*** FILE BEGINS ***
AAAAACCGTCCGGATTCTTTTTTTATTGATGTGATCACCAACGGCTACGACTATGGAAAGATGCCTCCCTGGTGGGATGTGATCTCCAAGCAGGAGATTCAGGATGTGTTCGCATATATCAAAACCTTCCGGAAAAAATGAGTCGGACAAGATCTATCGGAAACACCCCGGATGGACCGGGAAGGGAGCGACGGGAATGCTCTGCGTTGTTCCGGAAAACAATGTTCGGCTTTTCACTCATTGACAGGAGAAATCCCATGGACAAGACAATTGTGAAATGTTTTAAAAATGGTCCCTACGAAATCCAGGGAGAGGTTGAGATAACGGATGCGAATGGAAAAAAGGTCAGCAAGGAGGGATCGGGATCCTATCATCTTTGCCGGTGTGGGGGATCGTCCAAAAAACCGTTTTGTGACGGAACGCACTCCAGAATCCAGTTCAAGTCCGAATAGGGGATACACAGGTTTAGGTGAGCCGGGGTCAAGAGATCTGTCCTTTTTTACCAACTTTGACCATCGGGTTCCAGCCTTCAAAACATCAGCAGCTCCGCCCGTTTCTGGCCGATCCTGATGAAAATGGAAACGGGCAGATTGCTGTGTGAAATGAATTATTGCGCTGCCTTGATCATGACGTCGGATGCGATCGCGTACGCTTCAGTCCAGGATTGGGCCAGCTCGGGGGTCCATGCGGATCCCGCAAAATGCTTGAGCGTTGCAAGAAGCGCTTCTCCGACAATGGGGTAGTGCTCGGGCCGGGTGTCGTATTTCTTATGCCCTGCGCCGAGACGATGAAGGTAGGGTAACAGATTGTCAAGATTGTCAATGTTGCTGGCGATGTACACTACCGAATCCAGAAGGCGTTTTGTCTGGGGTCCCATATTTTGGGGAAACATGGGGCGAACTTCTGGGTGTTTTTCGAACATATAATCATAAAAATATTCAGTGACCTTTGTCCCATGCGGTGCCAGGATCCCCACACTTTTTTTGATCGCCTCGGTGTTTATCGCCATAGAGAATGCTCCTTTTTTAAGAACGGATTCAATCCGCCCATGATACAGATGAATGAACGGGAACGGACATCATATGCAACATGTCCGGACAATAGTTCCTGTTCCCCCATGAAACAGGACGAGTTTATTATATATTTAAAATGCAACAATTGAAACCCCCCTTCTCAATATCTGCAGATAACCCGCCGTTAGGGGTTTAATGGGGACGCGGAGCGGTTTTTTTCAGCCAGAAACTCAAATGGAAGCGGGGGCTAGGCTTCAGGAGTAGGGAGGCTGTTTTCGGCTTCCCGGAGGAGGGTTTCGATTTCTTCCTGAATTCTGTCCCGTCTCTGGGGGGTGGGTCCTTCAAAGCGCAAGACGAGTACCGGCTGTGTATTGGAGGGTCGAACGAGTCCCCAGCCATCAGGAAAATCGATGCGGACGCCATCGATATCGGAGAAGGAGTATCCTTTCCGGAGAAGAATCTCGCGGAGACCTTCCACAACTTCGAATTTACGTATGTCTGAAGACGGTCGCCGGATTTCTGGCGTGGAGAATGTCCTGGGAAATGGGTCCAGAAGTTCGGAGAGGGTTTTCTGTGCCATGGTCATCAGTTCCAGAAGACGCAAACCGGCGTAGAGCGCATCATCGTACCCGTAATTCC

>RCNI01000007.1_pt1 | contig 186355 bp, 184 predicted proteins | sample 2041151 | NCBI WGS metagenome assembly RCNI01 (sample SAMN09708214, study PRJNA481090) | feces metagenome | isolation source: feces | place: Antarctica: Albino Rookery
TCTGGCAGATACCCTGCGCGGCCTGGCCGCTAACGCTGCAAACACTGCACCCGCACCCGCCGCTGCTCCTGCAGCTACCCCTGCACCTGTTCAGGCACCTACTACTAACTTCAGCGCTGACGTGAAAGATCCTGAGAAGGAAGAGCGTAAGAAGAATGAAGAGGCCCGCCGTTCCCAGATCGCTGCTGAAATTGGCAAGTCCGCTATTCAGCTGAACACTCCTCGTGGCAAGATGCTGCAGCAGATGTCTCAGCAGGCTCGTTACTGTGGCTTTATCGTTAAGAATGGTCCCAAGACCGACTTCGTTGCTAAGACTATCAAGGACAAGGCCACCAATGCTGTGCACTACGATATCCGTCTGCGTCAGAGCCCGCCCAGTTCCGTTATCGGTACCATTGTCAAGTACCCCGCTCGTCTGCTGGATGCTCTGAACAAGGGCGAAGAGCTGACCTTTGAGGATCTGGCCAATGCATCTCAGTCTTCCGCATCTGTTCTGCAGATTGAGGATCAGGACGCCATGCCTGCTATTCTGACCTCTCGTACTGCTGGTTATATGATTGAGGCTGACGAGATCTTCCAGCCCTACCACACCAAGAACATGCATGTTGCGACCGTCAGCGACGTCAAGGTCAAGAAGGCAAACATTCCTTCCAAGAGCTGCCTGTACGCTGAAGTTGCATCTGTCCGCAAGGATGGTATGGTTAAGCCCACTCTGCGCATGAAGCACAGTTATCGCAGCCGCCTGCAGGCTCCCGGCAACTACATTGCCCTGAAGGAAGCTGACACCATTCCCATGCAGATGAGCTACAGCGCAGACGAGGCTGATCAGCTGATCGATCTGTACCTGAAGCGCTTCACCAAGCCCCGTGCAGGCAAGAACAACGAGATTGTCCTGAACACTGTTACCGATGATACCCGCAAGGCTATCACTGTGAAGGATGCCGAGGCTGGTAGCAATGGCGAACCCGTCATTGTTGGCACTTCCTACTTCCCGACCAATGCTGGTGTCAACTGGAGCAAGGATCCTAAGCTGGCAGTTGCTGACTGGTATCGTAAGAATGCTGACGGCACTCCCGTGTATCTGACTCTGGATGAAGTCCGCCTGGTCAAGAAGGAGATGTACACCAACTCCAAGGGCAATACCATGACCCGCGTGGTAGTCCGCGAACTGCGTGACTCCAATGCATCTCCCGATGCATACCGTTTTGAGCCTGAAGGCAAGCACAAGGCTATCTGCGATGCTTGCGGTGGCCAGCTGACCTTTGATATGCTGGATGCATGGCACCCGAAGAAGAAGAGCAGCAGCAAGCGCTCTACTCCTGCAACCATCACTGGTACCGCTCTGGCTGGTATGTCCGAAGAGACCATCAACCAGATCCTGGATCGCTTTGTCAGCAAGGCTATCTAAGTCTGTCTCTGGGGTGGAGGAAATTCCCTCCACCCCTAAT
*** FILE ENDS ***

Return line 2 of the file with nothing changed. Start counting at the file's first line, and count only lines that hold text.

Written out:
>RCNI01000007.1_pt1 | contig 186355 bp, 184 predicted proteins | sample 2041151 | NCBI WGS metagenome assembly RCNI01 (sample SAMN09708214, study PRJNA481090) | feces metagenome | isolation source: feces | place: Antarctica: Albino Rookery